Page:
Gratitude empowers and refreshes all who experience it. It comes from the heart and freely given, enriches everyone. It awakens joy, breeds satisfaction and inspires giving. Gratitude built upon humility, acceptance and trust is the ultimate gift. It helps us to understand, accept and love others.

During the coming holiday season make gratitude your greatest gift. Give it to others freely. Don’t hide it. Display it proudly and watch how others become inspired. Show your gratitude for having the opportunity to wake another morning, take another step, and sing another song or blow out another candle. Make every day a new day, a new chance and a new opportunity. Show gratitude for the love of others near and far. Give thanks for what you have already received. Hear the music. Feel the vibration. Reach out to another and dance. Allow gratitude to become your greatest gift.

The Fussy Baby

Every infant will have strengths and weaknesses but each one is perfect. Some infants easily self soothe while other so called “difficult infants” are slow to settle. In addition, some infants experience colic. You know your infant better than anyone, and you are in the best position to understand and respond to your child. Infants who have difficulty settling require more time and attention. If you invest the extra time and attention and limit the sensory distractions that bombard new infants and lead to unsettled behavior, you will reap major benefits.

Colic is the name given when an infant has fussy or extreme cranky periods usually in the evening. During these periods all attempts to soothe and settle the infant fail. These episodes can occur anytime during the day and for some infants they occur throughout the day. Most often the peak period is between 6pm and midnight. These fussy periods begin at two to four weeks of age and peak at about six weeks of age. They can last for up to 3 hours and gradually taper to one to two hours by three to four months. About 20% of all infants develop colic. It is normal and does not mean there is anything wrong with your infant. During these prolonged crying episodes infants may cry or scream inconsolably, bicycle their legs and pass gas. They often swallow air and their stomach becomes painfully distended.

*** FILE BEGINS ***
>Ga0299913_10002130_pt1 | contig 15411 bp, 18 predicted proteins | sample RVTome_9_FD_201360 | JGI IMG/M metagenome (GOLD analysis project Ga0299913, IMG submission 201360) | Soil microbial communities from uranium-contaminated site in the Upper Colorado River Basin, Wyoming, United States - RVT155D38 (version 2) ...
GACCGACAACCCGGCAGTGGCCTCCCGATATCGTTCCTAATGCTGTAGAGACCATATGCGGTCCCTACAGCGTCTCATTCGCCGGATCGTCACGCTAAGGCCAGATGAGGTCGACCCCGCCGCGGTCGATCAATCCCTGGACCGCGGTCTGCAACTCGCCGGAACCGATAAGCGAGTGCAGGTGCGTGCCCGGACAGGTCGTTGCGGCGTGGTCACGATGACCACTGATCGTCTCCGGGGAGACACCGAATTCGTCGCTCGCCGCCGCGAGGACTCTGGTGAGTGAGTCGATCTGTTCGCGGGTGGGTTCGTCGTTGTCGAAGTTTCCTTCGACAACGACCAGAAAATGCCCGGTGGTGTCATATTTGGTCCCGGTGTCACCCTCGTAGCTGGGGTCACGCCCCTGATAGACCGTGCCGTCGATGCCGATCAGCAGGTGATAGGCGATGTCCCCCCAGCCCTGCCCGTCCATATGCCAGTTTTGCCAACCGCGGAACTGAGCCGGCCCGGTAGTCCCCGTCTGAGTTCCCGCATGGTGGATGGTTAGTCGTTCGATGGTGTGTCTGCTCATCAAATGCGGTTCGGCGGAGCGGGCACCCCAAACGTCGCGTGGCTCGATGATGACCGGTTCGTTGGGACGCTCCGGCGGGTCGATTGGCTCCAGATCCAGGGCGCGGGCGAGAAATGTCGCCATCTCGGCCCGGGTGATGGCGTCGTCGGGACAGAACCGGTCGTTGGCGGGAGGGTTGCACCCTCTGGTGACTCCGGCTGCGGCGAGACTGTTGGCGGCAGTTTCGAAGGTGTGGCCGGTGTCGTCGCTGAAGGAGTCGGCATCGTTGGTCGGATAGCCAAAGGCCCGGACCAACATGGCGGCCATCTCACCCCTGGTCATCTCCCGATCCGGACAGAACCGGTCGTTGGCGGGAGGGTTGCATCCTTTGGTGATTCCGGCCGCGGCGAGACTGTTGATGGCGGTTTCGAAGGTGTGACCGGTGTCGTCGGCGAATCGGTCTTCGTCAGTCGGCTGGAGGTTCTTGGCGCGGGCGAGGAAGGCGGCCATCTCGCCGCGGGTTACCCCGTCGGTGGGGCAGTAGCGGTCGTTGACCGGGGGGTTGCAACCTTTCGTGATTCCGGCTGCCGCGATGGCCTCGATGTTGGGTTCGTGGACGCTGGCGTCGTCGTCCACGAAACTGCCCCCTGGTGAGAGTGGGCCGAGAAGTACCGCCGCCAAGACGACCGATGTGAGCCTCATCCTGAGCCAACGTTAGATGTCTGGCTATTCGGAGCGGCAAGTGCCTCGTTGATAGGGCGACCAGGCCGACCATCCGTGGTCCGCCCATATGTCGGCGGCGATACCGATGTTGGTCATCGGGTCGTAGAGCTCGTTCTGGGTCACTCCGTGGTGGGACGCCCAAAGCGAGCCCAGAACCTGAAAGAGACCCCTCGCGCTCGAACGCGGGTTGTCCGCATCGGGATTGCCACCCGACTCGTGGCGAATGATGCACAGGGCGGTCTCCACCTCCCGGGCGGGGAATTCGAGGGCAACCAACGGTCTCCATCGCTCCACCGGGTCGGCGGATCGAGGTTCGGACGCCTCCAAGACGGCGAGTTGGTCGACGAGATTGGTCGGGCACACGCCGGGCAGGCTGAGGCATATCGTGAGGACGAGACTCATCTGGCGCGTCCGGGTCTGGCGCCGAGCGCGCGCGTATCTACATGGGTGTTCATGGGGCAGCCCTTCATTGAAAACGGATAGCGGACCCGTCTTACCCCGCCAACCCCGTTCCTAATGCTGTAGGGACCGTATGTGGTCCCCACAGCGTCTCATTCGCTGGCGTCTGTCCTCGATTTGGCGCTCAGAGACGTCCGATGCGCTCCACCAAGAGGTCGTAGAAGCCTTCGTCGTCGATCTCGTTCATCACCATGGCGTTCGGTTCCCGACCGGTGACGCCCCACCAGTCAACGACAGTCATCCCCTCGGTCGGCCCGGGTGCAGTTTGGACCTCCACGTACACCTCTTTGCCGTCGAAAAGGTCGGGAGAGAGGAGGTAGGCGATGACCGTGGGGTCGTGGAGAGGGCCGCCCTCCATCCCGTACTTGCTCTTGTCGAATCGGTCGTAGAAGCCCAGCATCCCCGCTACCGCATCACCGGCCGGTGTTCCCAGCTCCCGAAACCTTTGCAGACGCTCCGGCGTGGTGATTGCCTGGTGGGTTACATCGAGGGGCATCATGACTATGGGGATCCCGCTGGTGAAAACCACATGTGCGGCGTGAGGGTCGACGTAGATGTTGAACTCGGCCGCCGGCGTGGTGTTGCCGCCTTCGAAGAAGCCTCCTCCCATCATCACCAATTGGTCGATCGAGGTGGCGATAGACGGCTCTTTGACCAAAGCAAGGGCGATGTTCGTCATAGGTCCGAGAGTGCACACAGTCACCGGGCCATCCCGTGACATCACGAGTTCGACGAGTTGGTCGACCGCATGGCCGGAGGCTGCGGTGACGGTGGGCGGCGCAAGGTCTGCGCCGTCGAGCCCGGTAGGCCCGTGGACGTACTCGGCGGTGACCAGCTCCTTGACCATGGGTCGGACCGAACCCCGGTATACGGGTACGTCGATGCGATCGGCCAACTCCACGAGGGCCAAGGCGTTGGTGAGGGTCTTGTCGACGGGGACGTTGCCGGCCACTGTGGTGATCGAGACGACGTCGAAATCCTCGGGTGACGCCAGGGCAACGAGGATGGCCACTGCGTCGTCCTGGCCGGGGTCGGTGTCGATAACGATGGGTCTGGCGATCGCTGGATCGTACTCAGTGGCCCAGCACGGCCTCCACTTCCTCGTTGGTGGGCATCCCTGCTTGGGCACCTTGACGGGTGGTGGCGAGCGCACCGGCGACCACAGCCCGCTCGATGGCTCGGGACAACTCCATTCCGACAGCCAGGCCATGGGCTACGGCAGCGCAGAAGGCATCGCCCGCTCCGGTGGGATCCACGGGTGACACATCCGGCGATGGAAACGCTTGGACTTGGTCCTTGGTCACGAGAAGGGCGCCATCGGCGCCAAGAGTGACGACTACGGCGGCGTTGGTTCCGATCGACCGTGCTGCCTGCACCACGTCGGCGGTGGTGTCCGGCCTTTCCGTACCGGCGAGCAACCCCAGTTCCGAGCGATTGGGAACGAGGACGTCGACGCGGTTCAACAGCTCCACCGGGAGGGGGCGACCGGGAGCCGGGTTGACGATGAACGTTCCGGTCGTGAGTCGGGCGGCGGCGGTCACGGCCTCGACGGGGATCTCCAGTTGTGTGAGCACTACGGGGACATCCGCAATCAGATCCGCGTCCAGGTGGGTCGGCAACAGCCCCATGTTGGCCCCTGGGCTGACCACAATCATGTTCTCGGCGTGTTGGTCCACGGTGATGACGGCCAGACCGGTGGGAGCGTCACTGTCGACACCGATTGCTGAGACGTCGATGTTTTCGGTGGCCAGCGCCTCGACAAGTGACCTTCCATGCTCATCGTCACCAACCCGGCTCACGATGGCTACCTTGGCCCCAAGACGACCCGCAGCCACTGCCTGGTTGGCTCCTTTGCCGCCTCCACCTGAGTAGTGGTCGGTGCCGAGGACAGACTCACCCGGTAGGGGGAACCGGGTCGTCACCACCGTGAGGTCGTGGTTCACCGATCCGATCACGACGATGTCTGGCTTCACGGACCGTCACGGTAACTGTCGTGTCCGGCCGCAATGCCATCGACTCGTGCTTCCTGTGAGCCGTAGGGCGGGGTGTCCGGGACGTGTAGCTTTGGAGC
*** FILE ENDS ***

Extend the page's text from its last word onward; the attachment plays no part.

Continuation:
Although there is no known cause of colic recent findings support colic being an indicator of a child being at risk for the future development of migraine headaches. Colic is felt to be due to a delay in the ability of the nervous system to self-regulate. Infants with colic appear to be oversensitive to environmental stimuli and have difficulty being consoled. The inability to self-soothe leads to constant crying and associated behaviors.

If you feel your child has colic talk to your doctor. There are several medical reasons for behavior that appears to be colic. These include food sensitivities and gastro-esophageal reflux.  These problems are treatable.

After delivery babies need to learn how to live in a new environment. Sounds, smells and visual sensations abound. Your infant is no longer living in the tight, warm and quiet environment of the womb. Your heart rate is no longer the primary sound your infant hears. This change in environment disrupts many babies. Allow your infant time to deal with the frustrations associated with this change. By providing ongoing unconditional love and support your infant will adjust to the new surroundings.

If you have a fussy baby it is important you remain calm and relaxed. Your infants can sense your emotions and negative emotions can heighten and exacerbate your infant’s behaviors. If you are tense or anxious consider asking someone to give you a break. A brief break allows you to find a positive balance.

Make sure a fussy infant is not cold, wet or hungry. Checking on all “comfort needs” is always the first step in the response to a crying baby. Some infants cry when they need to be burped. If you have concerns that your infant is sick check for a temperature and call the doctor.

If all comfort needs have been met and there is no sign of illness it is time to pursue common interventions for so called high needs babies. Walking with your infant provides a calming swaying movement. Make sure you do not over-feed your infant and consider skin to skin contact. Breastfeeding is always best. Stomach distension can make your infant uncomfortable so make sure to burp your infant. The use of a pacifier can also be very helpful. Sucking lowers your infant’s heart rate, evens out breathing patterns, encourages relaxation, decreases stress and promotes the onset of sleep. Sucking also decreases the risk of SIDS. Distractions such as making shushing sounds, playing soft music or softly stroking your infant’s head from the forehead to the back of the head are other ways to settle your baby. Always try to limit distractions and make sure the room is not too warm or too cold. Infants should always sleep on their backs. It is alright to try some tummy time if this position helps soothe your infant but you must remain in the room and watch your infant. Never leave a sleeping infant on his or her tummy to sleep. This increases the risk for SIDS.